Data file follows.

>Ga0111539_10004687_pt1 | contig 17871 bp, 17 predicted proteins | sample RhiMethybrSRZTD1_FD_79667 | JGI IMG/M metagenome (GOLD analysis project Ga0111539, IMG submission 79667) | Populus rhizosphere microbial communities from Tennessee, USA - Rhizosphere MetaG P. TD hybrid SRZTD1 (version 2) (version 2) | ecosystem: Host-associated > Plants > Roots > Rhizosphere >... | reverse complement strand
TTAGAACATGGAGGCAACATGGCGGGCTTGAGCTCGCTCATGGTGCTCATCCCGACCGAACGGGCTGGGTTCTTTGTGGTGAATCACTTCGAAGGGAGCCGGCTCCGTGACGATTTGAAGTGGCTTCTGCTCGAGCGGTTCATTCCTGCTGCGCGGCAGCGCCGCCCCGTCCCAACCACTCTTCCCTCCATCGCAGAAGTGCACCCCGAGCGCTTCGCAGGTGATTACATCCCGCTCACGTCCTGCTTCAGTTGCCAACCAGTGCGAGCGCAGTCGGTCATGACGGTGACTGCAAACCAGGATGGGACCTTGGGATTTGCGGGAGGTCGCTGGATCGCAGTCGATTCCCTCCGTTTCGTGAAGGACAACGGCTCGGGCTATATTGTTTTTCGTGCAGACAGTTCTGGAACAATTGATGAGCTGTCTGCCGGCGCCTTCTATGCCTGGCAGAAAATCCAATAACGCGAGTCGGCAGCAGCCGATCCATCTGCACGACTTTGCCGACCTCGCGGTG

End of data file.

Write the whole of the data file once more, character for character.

>Ga0111539_10004687_pt1 | contig 17871 bp, 17 predicted proteins | sample RhiMethybrSRZTD1_FD_79667 | JGI IMG/M metagenome (GOLD analysis project Ga0111539, IMG submission 79667) | Populus rhizosphere microbial communities from Tennessee, USA - Rhizosphere MetaG P. TD hybrid SRZTD1 (version 2) (version 2) | ecosystem: Host-associated > Plants > Roots > Rhizosphere >... | reverse complement strand
TTAGAACATGGAGGCAACATGGCGGGCTTGAGCTCGCTCATGGTGCTCATCCCGACCGAACGGGCTGGGTTCTTTGTGGTGAATCACTTCGAAGGGAGCCGGCTCCGTGACGATTTGAAGTGGCTTCTGCTCGAGCGGTTCATTCCTGCTGCGCGGCAGCGCCGCCCCGTCCCAACCACTCTTCCCTCCATCGCAGAAGTGCACCCCGAGCGCTTCGCAGGTGATTACATCCCGCTCACGTCCTGCTTCAGTTGCCAACCAGTGCGAGCGCAGTCGGTCATGACGGTGACTGCAAACCAGGATGGGACCTTGGGATTTGCGGGAGGTCGCTGGATCGCAGTCGATTCCCTCCGTTTCGTGAAGGACAACGGCTCGGGCTATATTGTTTTTCGTGCAGACAGTTCTGGAACAATTGATGAGCTGTCTGCCGGCGCCTTCTATGCCTGGCAGAAAATCCAATAACGCGAGTCGGCAGCAGCCGATCCATCTGCACGACTTTGCCGACCTCGCGGTG